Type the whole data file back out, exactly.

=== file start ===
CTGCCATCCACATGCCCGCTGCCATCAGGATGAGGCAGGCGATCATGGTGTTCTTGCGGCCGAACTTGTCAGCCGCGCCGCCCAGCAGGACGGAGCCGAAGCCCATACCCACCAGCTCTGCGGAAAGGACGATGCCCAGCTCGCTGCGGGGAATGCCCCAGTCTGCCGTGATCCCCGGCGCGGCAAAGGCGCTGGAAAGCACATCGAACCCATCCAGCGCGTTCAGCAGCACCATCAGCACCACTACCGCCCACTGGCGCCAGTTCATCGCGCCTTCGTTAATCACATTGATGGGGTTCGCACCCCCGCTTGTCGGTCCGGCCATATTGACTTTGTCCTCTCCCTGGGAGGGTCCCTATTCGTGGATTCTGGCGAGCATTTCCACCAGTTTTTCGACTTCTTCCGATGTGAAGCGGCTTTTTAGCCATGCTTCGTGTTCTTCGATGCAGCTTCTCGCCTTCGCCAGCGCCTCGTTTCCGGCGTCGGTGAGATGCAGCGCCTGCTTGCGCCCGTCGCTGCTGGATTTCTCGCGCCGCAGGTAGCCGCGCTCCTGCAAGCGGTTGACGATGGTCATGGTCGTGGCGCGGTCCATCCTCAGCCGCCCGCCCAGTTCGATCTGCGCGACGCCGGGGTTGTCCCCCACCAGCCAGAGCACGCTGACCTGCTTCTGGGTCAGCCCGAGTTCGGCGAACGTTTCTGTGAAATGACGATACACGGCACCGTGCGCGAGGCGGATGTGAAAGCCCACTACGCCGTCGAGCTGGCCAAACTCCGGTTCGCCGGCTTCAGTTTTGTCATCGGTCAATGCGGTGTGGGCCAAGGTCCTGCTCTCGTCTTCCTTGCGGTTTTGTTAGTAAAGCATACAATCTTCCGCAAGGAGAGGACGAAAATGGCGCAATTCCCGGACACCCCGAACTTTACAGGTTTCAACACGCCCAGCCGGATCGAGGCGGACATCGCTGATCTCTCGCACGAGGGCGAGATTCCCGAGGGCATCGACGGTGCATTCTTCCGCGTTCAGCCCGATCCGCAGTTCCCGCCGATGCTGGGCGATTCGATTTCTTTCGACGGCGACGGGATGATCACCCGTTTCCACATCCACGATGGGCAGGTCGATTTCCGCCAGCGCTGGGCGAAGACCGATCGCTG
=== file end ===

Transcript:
CTGCCATCCACATGCCCGCTGCCATCAGGATGAGGCAGGCGATCATGGTGTTCTTGCGGCCGAACTTGTCAGCCGCGCCGCCCAGCAGGACGGAGCCGAAGCCCATACCCACCAGCTCTGCGGAAAGGACGATGCCCAGCTCGCTGCGGGGAATGCCCCAGTCTGCCGTGATCCCCGGCGCGGCAAAGGCGCTGGAAAGCACATCGAACCCATCCAGCGCGTTCAGCAGCACCATCAGCACCACTACCGCCCACTGGCGCCAGTTCATCGCGCCTTCGTTAATCACATTGATGGGGTTCGCACCCCCGCTTGTCGGTCCGGCCATATTGACTTTGTCCTCTCCCTGGGAGGGTCCCTATTCGTGGATTCTGGCGAGCATTTCCACCAGTTTTTCGACTTCTTCCGATGTGAAGCGGCTTTTTAGCCATGCTTCGTGTTCTTCGATGCAGCTTCTCGCCTTCGCCAGCGCCTCGTTTCCGGCGTCGGTGAGATGCAGCGCCTGCTTGCGCCCGTCGCTGCTGGATTTCTCGCGCCGCAGGTAGCCGCGCTCCTGCAAGCGGTTGACGATGGTCATGGTCGTGGCGCGGTCCATCCTCAGCCGCCCGCCCAGTTCGATCTGCGCGACGCCGGGGTTGTCCCCCACCAGCCAGAGCACGCTGACCTGCTTCTGGGTCAGCCCGAGTTCGGCGAACGTTTCTGTGAAATGACGATACACGGCACCGTGCGCGAGGCGGATGTGAAAGCCCACTACGCCGTCGAGCTGGCCAAACTCCGGTTCGCCGGCTTCAGTTTTGTCATCGGTCAATGCGGTGTGGGCCAAGGTCCTGCTCTCGTCTTCCTTGCGGTTTTGTTAGTAAAGCATACAATCTTCCGCAAGGAGAGGACGAAAATGGCGCAATTCCCGGACACCCCGAACTTTACAGGTTTCAACACGCCCAGCCGGATCGAGGCGGACATCGCTGATCTCTCGCACGAGGGCGAGATTCCCGAGGGCATCGACGGTGCATTCTTCCGCGTTCAGCCCGATCCGCAGTTCCCGCCGATGCTGGGCGATTCGATTTCTTTCGACGGCGACGGGATGATCACCCGTTTCCACATCCACGATGGGCAGGTCGATTTCCGCCAGCGCTGGGCGAAGACCGATCGCTG